Carnarvon National Park
Allow 4 hrs
Elevation gain (m):
Max. elevation (m):
Very hard (Grade 5)
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A challenging hike to arguably the most spectacular lookout in the entire park, with breathtaking views into the gorge and out to the distant ranges.
The hike can either be completed as one very challenging full-day hike from the Carnarvon Gorge visitor centre (28.2 kms), or as a multi-day hike whereby the hike from Big Bend to Battleship Spur alone is 9.8 kms return.
Note – even if done as a multi-day hike, this walk should only be completed by experienced hikers. The area is extremely remote, the track at times is faint and there are exposed sections with rock scrambling.
Exit the main track at the signpost for Boowinda Gorge and rock-hop up the gorge for approximately 1.5 kms, until you see a large boulder with arrows pointing to the right.
From here it is a rock scramble up a very steep, loose section for a few hundred metres to exit the gorge.
After this, the track varies between typical graded paths, steep and rocky step sections, and faint tracks through knee to waist-high grass where arrows on trees assist with navigation (these may be particularly difficult to locate in the dark if attempting a sunrise hike).
This challenging walk has prolonged, very steep sections, including many steps, a shaley rock scramble at about the half-way point to the spur, and a steel ladder to assist up a short cliff face. As such, the walk requires a high level of fitness and is not suitable for beginners.
At the spur, which sits about 500m above Carnarvon Creek on the top of the gorge, you will be rewarded with absolutely incredible views down to the gorge, where you can see it snake through the landscape. This represents the main gorge track – the path taken to first arrive at Boowinda Gorge.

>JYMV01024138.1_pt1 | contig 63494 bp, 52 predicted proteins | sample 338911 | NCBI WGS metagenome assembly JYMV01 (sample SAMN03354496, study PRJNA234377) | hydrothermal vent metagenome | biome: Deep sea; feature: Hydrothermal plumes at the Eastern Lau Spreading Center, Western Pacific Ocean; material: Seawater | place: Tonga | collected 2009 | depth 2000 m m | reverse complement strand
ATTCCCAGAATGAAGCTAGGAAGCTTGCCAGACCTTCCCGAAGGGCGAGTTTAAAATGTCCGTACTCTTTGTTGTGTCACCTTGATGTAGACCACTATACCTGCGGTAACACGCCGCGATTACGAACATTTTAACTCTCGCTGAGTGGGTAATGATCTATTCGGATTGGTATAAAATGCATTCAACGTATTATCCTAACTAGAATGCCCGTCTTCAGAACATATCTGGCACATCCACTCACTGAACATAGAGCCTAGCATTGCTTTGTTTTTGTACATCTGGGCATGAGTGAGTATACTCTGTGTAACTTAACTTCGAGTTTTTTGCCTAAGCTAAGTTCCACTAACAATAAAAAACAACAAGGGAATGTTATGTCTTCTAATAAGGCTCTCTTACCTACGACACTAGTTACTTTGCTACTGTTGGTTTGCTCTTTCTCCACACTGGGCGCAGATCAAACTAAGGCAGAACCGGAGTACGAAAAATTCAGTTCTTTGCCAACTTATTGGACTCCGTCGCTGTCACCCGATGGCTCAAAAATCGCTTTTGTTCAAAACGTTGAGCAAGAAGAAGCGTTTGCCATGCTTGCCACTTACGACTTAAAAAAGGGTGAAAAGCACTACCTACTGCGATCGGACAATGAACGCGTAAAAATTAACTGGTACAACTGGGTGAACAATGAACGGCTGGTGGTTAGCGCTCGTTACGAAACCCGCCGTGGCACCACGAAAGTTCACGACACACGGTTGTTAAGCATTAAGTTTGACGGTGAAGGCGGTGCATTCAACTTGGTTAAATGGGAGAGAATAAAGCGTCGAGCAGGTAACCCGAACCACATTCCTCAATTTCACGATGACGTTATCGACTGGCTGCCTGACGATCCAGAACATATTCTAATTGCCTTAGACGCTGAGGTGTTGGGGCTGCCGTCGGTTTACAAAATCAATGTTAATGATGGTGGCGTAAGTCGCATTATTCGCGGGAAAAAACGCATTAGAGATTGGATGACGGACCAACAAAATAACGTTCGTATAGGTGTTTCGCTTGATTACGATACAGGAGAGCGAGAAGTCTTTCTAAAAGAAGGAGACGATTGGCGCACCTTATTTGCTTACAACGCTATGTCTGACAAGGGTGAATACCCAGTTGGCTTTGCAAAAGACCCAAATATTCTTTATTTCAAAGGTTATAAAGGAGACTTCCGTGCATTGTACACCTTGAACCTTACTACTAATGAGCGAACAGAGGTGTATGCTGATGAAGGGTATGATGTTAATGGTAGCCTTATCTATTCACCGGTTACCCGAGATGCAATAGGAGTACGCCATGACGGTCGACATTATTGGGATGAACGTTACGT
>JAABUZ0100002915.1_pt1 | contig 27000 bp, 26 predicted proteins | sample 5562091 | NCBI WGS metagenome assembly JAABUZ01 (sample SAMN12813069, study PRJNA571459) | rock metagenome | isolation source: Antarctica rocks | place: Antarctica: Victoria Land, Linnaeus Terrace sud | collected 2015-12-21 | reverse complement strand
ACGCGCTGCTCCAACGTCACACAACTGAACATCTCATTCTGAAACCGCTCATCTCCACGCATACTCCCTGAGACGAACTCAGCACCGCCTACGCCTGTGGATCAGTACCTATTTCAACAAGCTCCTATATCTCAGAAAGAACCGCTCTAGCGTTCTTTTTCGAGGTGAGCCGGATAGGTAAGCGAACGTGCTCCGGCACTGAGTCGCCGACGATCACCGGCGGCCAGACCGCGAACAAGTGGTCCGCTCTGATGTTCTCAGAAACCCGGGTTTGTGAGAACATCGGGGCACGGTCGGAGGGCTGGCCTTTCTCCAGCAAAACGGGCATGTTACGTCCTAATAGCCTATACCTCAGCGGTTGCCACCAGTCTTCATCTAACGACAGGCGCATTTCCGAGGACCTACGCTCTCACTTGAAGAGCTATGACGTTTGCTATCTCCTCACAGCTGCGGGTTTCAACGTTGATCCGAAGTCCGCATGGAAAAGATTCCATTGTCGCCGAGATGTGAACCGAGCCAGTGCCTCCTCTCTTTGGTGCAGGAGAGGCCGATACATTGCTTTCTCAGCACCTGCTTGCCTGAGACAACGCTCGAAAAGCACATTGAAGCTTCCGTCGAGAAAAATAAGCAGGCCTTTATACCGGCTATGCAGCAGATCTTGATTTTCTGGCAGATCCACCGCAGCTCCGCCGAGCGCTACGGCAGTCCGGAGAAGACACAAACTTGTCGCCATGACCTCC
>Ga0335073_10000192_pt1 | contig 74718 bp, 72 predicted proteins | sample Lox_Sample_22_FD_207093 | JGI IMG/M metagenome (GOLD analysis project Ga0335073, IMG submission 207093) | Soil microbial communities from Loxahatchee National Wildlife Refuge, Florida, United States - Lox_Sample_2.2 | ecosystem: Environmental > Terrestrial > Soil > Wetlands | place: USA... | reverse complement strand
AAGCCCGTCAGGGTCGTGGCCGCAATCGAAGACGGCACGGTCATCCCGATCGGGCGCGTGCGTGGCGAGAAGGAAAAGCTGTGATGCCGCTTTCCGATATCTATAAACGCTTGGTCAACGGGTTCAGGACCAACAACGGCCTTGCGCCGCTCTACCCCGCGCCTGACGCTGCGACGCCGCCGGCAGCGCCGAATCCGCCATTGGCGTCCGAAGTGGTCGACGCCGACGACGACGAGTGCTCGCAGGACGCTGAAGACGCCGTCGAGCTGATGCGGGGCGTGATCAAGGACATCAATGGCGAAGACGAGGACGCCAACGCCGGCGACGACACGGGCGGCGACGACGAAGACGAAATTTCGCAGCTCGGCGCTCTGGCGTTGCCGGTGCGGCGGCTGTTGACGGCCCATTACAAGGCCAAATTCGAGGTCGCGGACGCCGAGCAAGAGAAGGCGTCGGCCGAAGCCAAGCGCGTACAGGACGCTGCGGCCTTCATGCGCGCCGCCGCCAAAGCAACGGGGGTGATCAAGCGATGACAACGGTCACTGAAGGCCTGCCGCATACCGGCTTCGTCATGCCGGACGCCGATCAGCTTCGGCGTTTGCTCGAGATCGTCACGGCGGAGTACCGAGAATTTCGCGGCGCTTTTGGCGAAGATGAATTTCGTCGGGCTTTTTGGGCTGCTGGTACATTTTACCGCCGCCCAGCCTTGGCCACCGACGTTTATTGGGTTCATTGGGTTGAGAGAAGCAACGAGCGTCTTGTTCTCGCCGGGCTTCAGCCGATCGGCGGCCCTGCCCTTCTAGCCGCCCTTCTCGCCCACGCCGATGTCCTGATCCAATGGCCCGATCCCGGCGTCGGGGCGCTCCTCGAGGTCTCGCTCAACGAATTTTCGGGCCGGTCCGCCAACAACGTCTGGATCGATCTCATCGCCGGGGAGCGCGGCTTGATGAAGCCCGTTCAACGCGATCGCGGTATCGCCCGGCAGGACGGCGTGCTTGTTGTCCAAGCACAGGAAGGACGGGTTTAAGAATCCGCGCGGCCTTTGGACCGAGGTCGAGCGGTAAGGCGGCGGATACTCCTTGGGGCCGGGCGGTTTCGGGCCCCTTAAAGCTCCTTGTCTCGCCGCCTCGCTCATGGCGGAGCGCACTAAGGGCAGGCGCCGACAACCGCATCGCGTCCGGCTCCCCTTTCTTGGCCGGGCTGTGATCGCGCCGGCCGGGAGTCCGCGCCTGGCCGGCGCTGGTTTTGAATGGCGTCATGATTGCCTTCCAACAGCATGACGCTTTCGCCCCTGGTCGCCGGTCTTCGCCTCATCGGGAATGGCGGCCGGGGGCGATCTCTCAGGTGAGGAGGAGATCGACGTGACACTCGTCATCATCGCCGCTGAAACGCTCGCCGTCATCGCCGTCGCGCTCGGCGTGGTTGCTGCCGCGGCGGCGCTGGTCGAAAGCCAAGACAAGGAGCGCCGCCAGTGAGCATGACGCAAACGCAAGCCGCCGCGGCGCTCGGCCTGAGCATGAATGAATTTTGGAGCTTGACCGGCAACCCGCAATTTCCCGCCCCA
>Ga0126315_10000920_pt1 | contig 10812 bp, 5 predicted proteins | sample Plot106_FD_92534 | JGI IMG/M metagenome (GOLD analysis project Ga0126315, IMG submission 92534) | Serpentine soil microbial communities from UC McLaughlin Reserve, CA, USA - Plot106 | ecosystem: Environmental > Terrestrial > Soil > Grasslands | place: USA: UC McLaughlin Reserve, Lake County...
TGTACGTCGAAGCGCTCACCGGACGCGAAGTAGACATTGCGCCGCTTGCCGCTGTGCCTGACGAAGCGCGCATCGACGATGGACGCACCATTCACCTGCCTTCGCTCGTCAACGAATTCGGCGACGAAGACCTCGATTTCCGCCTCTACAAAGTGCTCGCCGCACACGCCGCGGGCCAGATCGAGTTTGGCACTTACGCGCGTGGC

Views extend beyond the gorge to the Kooramindangie Plain and the distant ranges, including Mount Ramsay, Clematis Ridge, Expedition Range, Thukadabiddi and the Mooleyamber section.
There are no safety fences at the spur, which is located on a sheer edge, so car is needed.
Given the distance and elevation gain, it is recommended to undertake this walk as part of a multi-day hike.
Track: The track begins with a well-maintained graded path on the main gorge track, before a rock-hop up Boowinda Gorge and then a prolonged steep climb to the spur via many rocky steps, a shaley rock scramble, faint paths through tall grass and a metal ladder. There is minimal signage on the track and at times navigation is aided by arrows on trees.
Difficulty: This track is for experienced hikers only, with high levels of fitness and good rock scrambling and navigation skills.
Direction: This is an out-and-back track that returns the way it came.
The trailhead is located near the Visitor Centre at the end of Carnarvon Gorge Road. The visitor centre is located 8.5 hours drive north-west of Brisbane, 7 hours drive west of Bundaberg and 3 hours north of Roma.
It is recommended to break up the drive to the park and consider the impact of fatigue on driving safety. Many of the roads leading to the park are rural roads prone to wildlife, especially at dawn and dusk.
Parking is ample at the Visitor Centre, however it can get busy during peak periods.
best time to go
The walk can be completed year-round, however many sections of this walk are exposed to the sun, and coupled with the elevation gain, it would significantly add to the already challenging difficulty if done during the warmer seasons.
The area at the beginning of the track is prone to flooding after rain. Be sure to check the Queensland Parks website for updates regarding flooding and track closures.
Remember, whenever venturing into the outdoors, practice the Leave No Trace principles and be considerate of others. This means: dispose of your waste properly, don't remove things or move things from their natural position and respect all wildlife. Also be sure to plan ahead and adequately prepare for any adventure.
I respectfully acknowledge the Traditional Owners of the land on which all activities listed on this website are found, as well as Elders past, present and emerging. I strive to not promote sites where requests have been made for people not to explore due to the cultural significance of the site to Indigenous peoples, or note how to respectfully visit a site. If I have a promoted a site with cultural significance, please send me a message and let me know.